Norfolk MP on shaping Theresa May’s policy agenda and now being a Brexiteer
- Credit: Steve Adams
Behind the famous black front door on Downing Street, Mid-Norfolk MP George Freeman now has a desk.
Theresa May scrapped his life sciences role in her August reshuffle after she became prime minister and handed him a job heading up her policy unit, based in Number 10.
He talks in broad terms about his new boss's desire to 'draw on the insights of those on the frontline of delivering key policies'.
He dismisses my suggestion that he is the new Steve Hilton – the T-shirt clad figure behind David Cameron's modernising agenda to hug a hoodie and create the 'big society'.
Mr Freeman says the unit is about making sure issues which don't have a sophisticated advocate – or might otherwise not receive the right level of attention – are properly thought about. He got to know his new boss in his old guise as a minister. He worked with her on issues such as health records and migration policy and science.
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'I have been a huge admirer of her quiet, steely track record in successfully driving through difficult reforms,' he says.
His brief will not include the dominant issue of Brexit – the all encompassing topic is being handled by the cabinet and senior ministers – but he says he is confident that Mrs May will be able to negotiate a package that works for places like the Norwich Research Park (NRP), which came under his old brief.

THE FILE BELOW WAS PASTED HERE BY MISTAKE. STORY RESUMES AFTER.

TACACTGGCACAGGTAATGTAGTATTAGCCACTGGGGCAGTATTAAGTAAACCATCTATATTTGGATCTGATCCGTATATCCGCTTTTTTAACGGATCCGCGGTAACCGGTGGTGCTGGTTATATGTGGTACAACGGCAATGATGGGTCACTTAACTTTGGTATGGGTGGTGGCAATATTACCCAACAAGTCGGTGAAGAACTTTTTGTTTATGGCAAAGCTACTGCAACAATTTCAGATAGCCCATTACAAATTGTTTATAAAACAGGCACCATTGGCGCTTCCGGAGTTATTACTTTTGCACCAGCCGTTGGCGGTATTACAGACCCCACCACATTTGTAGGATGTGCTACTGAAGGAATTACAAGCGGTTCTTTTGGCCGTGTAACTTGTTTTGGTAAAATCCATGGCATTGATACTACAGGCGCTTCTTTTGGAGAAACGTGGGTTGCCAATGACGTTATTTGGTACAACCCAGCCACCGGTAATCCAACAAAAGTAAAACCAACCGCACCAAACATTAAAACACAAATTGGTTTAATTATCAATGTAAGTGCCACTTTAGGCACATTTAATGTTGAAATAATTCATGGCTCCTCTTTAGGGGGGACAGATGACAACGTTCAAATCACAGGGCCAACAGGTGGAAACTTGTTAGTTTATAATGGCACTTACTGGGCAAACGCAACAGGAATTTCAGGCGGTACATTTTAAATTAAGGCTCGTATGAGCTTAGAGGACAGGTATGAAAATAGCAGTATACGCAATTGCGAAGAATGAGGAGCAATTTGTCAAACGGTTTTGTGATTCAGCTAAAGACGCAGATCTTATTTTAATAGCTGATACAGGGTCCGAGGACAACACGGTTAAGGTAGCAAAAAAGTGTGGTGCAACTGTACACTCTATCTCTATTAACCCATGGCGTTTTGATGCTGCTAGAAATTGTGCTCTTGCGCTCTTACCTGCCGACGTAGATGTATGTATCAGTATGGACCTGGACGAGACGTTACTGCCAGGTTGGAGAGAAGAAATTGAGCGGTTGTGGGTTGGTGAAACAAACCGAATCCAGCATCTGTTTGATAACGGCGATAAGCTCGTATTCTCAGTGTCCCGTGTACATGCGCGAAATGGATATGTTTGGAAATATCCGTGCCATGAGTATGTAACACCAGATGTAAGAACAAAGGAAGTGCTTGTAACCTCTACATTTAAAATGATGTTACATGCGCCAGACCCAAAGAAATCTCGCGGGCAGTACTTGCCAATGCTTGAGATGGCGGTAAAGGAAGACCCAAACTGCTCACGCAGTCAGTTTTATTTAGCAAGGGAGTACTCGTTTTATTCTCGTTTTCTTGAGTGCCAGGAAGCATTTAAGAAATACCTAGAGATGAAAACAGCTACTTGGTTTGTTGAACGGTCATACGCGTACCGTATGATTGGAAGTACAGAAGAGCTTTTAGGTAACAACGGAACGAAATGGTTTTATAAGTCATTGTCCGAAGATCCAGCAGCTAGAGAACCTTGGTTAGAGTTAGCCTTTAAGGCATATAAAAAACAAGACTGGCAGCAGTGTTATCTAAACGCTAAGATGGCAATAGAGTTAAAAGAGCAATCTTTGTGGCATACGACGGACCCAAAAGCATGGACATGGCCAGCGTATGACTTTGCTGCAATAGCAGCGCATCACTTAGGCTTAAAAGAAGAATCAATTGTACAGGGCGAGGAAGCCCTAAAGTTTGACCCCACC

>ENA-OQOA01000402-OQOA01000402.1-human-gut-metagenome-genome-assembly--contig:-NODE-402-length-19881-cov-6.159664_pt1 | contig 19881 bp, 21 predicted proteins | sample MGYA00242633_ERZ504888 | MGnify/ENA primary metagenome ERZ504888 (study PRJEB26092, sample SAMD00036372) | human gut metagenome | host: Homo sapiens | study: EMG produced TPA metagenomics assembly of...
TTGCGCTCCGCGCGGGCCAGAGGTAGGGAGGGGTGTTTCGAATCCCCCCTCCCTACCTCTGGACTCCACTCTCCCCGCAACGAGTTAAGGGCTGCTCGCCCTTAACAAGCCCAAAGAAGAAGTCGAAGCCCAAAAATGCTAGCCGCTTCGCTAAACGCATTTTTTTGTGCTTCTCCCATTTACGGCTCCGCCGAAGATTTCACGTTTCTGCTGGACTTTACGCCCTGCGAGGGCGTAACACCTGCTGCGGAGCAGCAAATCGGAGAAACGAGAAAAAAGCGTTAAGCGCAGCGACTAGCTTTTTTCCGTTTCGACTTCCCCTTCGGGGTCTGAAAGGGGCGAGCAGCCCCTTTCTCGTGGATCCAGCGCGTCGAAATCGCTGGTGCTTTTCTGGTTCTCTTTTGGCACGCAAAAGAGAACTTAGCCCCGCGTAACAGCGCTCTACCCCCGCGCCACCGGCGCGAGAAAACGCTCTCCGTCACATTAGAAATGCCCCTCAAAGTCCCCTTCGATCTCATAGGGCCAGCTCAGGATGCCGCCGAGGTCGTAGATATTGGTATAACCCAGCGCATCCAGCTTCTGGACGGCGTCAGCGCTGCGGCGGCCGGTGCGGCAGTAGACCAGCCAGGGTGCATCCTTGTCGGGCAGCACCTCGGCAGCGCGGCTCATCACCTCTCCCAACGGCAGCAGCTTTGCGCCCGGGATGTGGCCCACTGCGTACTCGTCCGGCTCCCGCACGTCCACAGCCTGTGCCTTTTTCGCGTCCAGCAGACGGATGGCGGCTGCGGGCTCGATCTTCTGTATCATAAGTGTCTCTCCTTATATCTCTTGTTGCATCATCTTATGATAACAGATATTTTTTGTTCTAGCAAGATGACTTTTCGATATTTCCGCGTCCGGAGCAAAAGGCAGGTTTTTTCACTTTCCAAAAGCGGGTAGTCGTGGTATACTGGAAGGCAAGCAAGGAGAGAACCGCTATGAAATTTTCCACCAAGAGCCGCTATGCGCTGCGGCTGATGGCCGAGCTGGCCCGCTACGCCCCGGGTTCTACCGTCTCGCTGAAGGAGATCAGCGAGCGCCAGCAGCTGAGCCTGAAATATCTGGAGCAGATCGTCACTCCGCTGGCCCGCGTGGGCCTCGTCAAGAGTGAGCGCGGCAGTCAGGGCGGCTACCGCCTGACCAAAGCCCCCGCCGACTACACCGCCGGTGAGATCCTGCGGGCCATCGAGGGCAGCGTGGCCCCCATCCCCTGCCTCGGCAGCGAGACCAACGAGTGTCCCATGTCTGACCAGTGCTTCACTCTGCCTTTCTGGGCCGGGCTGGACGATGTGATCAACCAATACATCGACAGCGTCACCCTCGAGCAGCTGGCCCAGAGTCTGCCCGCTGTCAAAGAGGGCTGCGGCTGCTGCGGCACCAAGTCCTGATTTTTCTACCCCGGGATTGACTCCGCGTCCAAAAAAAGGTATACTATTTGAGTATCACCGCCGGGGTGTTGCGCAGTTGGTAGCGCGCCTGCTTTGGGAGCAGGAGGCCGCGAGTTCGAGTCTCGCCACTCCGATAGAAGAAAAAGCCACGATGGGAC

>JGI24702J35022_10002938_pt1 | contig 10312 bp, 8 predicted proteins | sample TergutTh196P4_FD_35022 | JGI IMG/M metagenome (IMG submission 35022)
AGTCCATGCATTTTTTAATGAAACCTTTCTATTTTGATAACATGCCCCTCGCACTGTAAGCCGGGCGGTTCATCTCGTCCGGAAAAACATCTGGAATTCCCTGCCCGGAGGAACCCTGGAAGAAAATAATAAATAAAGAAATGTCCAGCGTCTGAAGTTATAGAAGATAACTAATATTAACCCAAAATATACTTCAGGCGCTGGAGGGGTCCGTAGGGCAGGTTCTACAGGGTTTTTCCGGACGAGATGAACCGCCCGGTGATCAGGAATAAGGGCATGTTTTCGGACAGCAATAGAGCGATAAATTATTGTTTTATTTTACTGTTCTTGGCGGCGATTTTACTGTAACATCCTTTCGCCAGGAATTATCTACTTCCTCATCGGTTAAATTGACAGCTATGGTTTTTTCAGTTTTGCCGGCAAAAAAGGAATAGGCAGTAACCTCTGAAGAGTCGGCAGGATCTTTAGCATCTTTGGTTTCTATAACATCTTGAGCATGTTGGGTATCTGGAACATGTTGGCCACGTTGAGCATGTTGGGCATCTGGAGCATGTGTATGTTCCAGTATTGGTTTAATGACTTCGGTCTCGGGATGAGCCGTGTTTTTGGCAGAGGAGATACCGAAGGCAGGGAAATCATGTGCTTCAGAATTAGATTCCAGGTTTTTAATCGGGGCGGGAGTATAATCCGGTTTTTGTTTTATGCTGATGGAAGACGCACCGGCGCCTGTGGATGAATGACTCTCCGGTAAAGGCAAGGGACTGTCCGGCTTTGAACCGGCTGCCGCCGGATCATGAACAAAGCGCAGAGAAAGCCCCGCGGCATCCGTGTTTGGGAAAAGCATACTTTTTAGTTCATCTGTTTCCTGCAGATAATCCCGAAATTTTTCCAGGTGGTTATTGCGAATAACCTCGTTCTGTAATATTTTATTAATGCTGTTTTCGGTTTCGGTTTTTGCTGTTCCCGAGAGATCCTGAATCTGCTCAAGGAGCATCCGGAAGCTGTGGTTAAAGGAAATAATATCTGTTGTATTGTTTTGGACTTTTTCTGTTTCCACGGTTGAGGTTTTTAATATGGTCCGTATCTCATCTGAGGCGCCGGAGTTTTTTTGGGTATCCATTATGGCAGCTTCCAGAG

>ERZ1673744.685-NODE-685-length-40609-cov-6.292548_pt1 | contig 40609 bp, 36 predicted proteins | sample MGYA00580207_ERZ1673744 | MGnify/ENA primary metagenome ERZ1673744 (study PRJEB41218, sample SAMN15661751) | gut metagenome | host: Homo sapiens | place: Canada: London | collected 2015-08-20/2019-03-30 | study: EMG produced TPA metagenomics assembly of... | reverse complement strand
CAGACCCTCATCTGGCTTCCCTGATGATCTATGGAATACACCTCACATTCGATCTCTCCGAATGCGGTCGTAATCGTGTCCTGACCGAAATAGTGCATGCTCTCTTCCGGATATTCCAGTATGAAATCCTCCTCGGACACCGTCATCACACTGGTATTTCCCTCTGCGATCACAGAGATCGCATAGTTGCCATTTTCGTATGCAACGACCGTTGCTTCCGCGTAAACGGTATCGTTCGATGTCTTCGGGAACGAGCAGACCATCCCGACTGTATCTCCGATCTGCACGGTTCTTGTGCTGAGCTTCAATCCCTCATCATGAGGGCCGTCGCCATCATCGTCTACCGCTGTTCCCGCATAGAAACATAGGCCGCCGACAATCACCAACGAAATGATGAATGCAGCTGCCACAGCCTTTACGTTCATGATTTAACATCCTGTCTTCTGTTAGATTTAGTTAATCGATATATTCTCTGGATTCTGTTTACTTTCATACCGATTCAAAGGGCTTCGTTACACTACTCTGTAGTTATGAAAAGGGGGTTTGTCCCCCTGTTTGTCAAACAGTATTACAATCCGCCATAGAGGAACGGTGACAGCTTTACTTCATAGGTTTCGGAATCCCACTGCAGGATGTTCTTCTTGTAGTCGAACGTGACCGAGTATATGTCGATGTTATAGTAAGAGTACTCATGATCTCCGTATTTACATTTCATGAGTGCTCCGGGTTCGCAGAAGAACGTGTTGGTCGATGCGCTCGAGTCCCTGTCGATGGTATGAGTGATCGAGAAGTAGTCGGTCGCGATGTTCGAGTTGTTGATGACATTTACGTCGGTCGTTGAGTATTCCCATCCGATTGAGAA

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'While both the prime minister and I were remainers, in my case as minister for life science, I felt it my duty to speak up for a £60bn sector in which almost nobody supported Brexit.
'Following the referendum, we are Brexiteers now and the challenge obviously is to set out a 'New Deal', a new settlement on migration, which works for our economy, but tackles those elements of the uncontrolled immigration which the British people have clearly signalled they want to see tackled.
'I am confident that through what will be complex, and doubtless and at time difficult, negotiations, Theresa May will be able to negotiate a package that works for the NRP and for the whole of my constituency and Norfolk generally.'
He claims localising many of the issues that the government faces, makes the issues clearer.
'Most of the people who voted Brexit in my constituency want to see the Norfolk economy prosper and the Norwich Research Park and its ability to attract top scientists is a key part of that,' he says.
But while Brexit policy is shaped elsewhere, Mr Freeman's unit will be particularly focused on those areas of policy which are not covered by existing departments or ministerial portfolios, but need a 'coherent response'.
'Issues like cyber crime, mental health, disabilities. Issues which go across government, but go to the heart of the programme that Theresa May set out.'
'I think this is an exciting opportunity as an MP for Mid-Norfolk here in East Anglia to make sure that the issues that we particularly face as a rural area, about which I have spoken and written widely, ie infrastructure, powers for local government, rural poverty and marginalisation, are able to be properly heard at the heart of government.
'As the prime minister set out in her electrifying conference speech, she is determined that the voice of those who have felt left behind and marginalised by globalisation and a London-centric economy, are properly heard,' he adds.